The United States Supreme Court has agreed to hear a case on whether or not it is legal to purchase copyrighted materials manufactured outside the United States and resell them in the U.S. without the permission of the copyright owner. The case is Kirtsaeng v. John Wiley & Sons and involves a Thai National who attended school in the U.S. Kirtsaeng thought to help pay for his education by having his family purchase overseas editions of textbooks and send them to him in the U.S. where he then sold them to fellow students for a profit. Wiley, the publisher of the textbooks, sued Kirtsaeng in federal court in New York for copyright infringement. Kirtsaeng claimed that his activities were covered by the first sale doctrine of the U.S. Copyright Act. However, the jury disagreed and found him guilty of copyright infringement on eight books and awarded Wiley $75,000 for each book for a total of $600,000. Kirtsaeng appealed but the Second Circuit agreed with the lower court that the first sale doctrine does not apply to goods made in a foreign country.
The Circuit Courts have now split three ways on this issue. As indicated above, the Second Circuit has ruled that copyrighted works manufactured outside the U.S. can never be resold in the U.S. without the copyright owner’s permission. The Ninth Circuit takes a slightly different approach. They ruled that a foreign work can be resold in the U.S. without permission but only after the copyright owner has approved a prior sale inside the U.S. The Third Circuit has ruled that foreign works can be resold in the U.S. without permission provided that the copyright owner authorized the first sale of the work wherever the work was manufactured. The U.S. Supreme Court did review this issue with the Ninth Circuit case of Costco v. Omega but the Court split with a 4-4 tie. Justice Elena Kagan had to recuse herself since she was involved in the case prior to becoming a Supreme Court justice. When the U.S. Supreme Court splits on a decision, then the Circuit Court decision stands.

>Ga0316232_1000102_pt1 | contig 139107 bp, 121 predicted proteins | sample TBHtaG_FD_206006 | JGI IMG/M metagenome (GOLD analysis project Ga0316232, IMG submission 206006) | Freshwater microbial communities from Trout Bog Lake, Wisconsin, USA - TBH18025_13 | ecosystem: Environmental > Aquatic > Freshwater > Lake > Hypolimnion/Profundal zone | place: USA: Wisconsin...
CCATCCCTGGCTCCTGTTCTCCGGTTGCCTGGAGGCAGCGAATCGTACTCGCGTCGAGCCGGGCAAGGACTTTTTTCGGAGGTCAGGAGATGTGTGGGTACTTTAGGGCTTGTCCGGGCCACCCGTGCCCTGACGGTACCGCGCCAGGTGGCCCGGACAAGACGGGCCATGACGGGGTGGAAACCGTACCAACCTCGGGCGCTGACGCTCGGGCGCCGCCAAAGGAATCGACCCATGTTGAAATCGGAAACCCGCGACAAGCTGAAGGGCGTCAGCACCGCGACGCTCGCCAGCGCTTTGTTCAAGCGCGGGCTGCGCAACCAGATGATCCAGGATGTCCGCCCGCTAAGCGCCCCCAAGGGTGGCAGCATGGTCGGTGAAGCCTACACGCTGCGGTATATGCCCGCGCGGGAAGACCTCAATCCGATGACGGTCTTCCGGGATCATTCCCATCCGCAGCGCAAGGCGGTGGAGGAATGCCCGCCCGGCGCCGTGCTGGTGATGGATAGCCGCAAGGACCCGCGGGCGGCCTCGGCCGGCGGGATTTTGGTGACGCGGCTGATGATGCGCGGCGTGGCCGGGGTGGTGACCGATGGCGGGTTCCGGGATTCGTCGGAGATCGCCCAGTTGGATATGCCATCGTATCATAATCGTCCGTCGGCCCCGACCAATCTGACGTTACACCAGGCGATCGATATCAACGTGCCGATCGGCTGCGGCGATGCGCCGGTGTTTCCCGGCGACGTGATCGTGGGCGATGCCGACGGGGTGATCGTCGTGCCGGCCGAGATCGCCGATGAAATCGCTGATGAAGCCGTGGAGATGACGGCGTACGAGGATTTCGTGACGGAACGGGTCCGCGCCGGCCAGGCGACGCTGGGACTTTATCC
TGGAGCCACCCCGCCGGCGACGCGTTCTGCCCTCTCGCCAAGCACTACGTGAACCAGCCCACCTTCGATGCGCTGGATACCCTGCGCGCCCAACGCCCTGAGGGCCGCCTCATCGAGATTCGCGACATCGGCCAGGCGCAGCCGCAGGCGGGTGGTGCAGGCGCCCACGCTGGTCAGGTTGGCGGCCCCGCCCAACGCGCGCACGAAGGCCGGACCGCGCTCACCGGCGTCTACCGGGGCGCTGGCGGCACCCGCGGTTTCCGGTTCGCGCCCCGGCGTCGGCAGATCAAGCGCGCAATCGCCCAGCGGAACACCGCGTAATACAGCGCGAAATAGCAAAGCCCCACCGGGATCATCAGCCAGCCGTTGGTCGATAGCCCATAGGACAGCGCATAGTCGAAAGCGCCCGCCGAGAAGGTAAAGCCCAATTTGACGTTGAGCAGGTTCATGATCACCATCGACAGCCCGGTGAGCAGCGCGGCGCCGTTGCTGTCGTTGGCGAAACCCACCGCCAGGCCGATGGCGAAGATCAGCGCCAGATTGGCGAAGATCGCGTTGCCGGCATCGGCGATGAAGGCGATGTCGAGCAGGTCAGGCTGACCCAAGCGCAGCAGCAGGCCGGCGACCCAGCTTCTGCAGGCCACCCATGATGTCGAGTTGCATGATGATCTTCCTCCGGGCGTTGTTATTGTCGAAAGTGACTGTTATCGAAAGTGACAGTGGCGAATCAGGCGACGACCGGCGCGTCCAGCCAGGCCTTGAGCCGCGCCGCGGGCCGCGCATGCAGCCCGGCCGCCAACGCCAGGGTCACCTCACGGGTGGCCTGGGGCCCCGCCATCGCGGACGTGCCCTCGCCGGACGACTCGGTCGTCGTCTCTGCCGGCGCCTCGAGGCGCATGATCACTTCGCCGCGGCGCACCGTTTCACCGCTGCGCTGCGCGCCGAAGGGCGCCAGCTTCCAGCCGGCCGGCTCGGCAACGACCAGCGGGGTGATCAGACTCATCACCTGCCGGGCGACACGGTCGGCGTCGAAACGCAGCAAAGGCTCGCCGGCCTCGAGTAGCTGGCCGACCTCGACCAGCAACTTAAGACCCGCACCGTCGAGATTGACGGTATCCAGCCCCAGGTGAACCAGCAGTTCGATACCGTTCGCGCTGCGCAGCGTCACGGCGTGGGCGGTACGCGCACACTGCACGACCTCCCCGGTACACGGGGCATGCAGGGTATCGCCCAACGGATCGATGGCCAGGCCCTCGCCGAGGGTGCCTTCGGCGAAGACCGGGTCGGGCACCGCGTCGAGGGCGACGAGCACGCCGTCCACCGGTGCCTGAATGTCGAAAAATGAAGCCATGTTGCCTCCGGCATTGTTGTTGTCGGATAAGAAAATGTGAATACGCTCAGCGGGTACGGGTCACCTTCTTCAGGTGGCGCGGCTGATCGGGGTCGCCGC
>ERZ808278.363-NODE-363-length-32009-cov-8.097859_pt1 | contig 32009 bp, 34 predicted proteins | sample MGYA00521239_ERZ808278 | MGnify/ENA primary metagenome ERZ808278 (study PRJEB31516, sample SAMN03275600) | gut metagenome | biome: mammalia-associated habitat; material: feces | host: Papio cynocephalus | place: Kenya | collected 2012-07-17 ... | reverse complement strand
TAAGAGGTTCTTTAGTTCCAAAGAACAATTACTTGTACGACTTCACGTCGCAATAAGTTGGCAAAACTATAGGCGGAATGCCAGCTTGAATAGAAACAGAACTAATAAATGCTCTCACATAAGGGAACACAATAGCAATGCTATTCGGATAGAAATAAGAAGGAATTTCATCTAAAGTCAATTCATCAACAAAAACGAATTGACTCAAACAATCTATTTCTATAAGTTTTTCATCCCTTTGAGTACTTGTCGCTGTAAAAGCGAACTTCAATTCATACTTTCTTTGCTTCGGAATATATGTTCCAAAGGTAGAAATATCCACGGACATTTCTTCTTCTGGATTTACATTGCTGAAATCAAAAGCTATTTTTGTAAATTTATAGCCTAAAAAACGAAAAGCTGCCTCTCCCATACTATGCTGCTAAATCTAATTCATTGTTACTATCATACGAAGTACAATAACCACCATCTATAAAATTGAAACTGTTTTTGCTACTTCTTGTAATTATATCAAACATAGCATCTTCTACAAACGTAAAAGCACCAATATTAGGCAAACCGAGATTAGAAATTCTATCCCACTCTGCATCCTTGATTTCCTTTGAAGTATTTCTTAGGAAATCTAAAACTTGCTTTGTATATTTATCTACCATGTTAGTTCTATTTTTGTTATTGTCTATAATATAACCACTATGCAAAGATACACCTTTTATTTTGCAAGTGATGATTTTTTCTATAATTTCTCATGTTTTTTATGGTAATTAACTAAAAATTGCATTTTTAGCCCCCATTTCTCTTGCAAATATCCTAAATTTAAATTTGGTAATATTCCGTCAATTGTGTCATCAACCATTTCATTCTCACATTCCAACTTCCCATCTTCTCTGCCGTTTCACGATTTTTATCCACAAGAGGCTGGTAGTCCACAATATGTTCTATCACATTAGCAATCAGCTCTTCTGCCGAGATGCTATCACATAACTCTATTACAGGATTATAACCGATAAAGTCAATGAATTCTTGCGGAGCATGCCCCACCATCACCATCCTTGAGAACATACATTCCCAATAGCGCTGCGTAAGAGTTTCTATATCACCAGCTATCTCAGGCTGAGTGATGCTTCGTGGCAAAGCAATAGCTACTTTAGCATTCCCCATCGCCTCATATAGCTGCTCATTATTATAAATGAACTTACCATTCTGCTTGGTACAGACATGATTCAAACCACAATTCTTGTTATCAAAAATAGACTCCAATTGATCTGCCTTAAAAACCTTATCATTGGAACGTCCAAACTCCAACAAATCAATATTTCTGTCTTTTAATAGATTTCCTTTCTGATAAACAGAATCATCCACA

This case has the potential to greatly impact how libraries do business. Many of the books libraries purchase are manufactured outside of the United States. Libraries rely upon the first sale doctrine of the U.S. Copyright Act to loan those books. First sale allows the copyright owner to determine when their work will be made available to the public but once that occurs then the copyright owner does not have any control over the resale or the loan of their work. This is how libraries and used book stores can stay in business.
The Supreme Court will hear oral arguments in the fall with a ruling to follow in June 2013.
Copyright in the News is written by University Copyright Office Director, Donna Ferullo. www.lib.purdue.edu/uco